Towards the end of his entry, Bayle refers his readers to the work of Humphrey Prideaux (d. 1724) of Westminster and Christ Church for further information about Islam, whose title leaves little need to explain its content: The true nature of imposture fully displayd in the life of Mahomet: With a discourse annexҒd for the vindication of Christianity from this charge. Offered to the considerations of the Deists of the present age. Prideauxs book, published in 1697, was one of the most virulent and bitter attacks on Islam during the Enlightenment. That it became a best-seller in the 18th century and was reprinted many times into the 19th century tells much about the Enlightenment approach to Islam(34). The robust rationalism and overt disdain for religion was a major factor in the reinforcement of medieval perceptions of Islam as a religious worldview, and attacking Islam was an expedient way of deconstructing religion as such. This attitude is obvious in Voltaire (1694-1778), one of the most widely read celebrities of the Enlightenment, who took a less hostile position towards Islamic culture while maintaining the erstwhile Christian representations of the Prophet Muhammad. In his famous tragedy Fanatisme ou Mahomet le prophҩte, Voltaire projects Muhammad as a prototype of fanaticism, cruelty, imposture, and sensuality, which was nothing new to his readers except for the legends and stories that he himself had invented. In a letter to Frederick of Prussia, he states that
a merchant of camels should excite a revolt in his townlet Ņ that he should boast of being rapt to Heaven, and of having received there part of this unintelligible book which affronts common sense at every page; that he should put his own country to fire and the sword, to make this book respected; that he should cut the fathers throats and ravish the daughters; that he should give the vanquished the choice between his religion and death; this certainly is what no man can excuse.(35)
The ambivalent attitude of the 17th and 18th centuries, torn between the received images of Islam and the Prophet from Christian polemics and the glory of Islamic civilization witnessed by many travelers and scholars, resulted in a different genre of writing concerning Islam. One important work to be mentioned here is StubbeҒs defense of Islamђ. A typical Renaissance man, historian, librarian, theologian and a doctor, Henry Stubbe (1632-1676), published an unusual book with the following title: An account of the rise and progress of Mahometanism with the life of Mahomet and a vindication of him and his religion from the calumnies of the Christians.(36) In fact, it was this book which had led Prideaux to write his attack on Islam mentioned above. Stubbe had no reservations about going against the grain and responding to the traditional charges of violence and sensuality associated with Muslims. More importantly, he openly defended Islamic faith as more proximate to mans reason and nature as a tacit way of criticizing Christian theology and sacraments. A typical passage from his book reads:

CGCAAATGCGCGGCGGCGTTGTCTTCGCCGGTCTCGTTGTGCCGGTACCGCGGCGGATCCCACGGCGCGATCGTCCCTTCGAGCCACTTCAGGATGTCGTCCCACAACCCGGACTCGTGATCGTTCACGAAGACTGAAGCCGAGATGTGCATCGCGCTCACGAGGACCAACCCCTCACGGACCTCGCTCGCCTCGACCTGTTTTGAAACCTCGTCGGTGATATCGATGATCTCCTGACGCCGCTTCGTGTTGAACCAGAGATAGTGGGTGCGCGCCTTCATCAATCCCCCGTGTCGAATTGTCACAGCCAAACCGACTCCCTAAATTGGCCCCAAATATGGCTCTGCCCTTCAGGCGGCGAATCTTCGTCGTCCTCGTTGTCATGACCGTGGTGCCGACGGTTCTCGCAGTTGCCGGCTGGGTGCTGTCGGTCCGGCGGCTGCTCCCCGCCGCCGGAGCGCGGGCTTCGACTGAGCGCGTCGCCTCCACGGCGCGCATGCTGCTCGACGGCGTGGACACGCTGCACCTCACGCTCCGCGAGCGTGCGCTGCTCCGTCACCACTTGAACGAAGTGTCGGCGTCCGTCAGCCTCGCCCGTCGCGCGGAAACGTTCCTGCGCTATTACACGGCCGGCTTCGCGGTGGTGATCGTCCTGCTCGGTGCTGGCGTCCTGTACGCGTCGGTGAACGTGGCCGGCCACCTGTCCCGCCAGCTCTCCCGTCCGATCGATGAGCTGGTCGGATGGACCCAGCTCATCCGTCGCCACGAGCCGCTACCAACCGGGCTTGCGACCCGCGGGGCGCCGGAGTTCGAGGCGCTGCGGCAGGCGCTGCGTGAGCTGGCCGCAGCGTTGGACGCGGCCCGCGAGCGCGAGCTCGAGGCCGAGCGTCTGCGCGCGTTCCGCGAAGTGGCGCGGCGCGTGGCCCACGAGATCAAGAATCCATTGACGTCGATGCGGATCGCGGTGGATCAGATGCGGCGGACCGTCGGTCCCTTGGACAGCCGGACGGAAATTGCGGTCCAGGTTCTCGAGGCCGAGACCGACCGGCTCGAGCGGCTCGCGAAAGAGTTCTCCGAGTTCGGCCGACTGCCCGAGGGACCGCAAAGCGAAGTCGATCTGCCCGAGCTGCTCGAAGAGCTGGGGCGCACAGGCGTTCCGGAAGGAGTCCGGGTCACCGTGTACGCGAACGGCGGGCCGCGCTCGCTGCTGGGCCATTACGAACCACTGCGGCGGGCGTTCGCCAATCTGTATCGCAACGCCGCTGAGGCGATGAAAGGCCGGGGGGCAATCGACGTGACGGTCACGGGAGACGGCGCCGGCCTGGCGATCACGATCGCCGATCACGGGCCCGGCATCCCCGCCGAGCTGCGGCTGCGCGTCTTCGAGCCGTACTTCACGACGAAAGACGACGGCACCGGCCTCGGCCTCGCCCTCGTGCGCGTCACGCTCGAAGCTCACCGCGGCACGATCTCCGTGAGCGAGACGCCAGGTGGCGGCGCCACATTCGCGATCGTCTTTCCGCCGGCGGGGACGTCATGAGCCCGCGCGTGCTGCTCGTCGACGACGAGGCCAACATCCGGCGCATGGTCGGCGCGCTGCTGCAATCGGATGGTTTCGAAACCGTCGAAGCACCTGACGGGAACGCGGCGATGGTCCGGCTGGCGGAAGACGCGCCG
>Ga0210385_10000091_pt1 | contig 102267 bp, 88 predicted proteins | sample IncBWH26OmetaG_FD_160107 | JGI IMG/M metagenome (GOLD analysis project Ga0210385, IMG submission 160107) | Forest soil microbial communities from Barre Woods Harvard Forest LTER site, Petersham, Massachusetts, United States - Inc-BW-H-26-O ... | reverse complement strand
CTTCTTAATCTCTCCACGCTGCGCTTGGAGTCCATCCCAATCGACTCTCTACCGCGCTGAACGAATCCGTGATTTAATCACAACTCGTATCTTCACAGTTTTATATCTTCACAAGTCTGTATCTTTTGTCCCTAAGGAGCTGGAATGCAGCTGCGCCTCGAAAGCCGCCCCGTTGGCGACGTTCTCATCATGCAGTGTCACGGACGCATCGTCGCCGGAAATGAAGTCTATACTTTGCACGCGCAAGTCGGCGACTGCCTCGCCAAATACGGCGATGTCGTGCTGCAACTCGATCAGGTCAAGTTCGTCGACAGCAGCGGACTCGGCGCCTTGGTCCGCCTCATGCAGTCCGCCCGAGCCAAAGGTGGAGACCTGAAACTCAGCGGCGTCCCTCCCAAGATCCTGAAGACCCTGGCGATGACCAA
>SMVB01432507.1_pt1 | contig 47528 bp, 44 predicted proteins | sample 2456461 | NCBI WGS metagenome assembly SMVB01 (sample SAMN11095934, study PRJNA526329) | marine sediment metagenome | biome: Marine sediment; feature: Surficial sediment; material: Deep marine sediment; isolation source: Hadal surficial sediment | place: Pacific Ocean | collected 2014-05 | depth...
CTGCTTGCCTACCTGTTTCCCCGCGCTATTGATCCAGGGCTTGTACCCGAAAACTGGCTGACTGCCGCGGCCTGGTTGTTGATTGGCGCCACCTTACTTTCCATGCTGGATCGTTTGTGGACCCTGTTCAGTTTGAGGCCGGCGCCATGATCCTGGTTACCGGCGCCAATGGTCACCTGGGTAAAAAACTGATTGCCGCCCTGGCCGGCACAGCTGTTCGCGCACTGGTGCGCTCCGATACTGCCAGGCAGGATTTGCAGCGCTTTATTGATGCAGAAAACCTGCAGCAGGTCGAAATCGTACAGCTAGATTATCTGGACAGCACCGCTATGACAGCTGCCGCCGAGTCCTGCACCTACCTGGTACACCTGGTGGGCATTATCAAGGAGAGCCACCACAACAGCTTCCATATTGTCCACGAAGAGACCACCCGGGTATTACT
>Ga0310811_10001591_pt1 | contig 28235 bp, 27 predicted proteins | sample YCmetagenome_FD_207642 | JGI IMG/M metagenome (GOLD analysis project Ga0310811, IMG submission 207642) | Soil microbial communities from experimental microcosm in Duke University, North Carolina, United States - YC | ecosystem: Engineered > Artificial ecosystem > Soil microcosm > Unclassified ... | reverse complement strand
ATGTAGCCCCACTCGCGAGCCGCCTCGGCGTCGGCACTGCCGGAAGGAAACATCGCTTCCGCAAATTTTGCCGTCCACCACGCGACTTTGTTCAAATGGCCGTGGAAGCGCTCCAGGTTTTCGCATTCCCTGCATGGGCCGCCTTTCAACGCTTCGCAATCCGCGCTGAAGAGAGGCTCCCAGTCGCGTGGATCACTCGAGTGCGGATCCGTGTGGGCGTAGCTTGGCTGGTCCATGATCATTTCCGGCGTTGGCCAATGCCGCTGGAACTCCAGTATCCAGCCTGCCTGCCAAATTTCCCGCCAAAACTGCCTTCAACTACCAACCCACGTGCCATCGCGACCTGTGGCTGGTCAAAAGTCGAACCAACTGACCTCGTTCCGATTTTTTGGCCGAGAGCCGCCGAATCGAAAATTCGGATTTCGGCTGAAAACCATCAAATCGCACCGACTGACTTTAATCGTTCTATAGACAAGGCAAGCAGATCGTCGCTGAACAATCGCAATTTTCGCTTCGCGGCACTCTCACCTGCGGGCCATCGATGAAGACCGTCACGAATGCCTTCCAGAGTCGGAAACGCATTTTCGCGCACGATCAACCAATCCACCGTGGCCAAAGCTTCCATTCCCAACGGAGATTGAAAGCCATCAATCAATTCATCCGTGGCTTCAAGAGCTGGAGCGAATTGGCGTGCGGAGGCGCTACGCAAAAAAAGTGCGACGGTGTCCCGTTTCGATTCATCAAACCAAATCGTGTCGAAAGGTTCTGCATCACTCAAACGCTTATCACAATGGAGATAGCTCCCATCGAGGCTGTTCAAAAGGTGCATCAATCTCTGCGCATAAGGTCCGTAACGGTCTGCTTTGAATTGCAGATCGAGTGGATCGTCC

This is the sum of Mahometan Religion, on the one hand not clogging MenҒs Faith with the necessity of believing a number of abstruse Notions which they cannot comprehend, and which are often contrary to the dictates of Reason and common Sense; nor on the other hand loading them with the performance of many troublesome, expensive, and superstitious Ceremonies, yet enjoying a due observance of Religious Worship, as the surest Method to keep Men in the bounds of their Duty both to God and Man.(37)
In addition to the Islamic faith, the Prophet also receives a very fair treatment from Stubbe who appears to be heralding the rise of a new class of European scholars of Islam in the 18th and 19th centuries.
Another very important exception of this period is the famous Swiss theologian and mystic Emanuel Swedenborg (1688-1772) and his historical theology of the rise of Islam. Swedenborg considered the spread of Islam to be part of the Divine Providence. For him, the true goal of Islam and its Prophet was to destroy the rampant paganism of pre-Islamic Arabs and their neighbors because the Church was too weak and dispersed to fight against paganism. It was as a response to this historic moment that the Lord sent a religion accommodated to the genius of the OrientalsӔ. Thus Swedenborg states that
the Mahometan religion acknowledges the Lord as the Son of God, as the wisest of men, and as the greatest prophet Ӆ that religion was raised up by the Lords Divine Providence to destroy the idolatries of many nations ҅ that all these idolatries might be extirpated, it was brought to pass, by the Divine Providence of the Lord, that a new religion should arise, accommodated to the genius of the orientals, in which there should be something from both Testaments of the Word, and which should teach that the Lord came into the world, and that he was the greatest prophet, the wisest of all men, and the Son of God. This was accomplished through Mahomet.(38)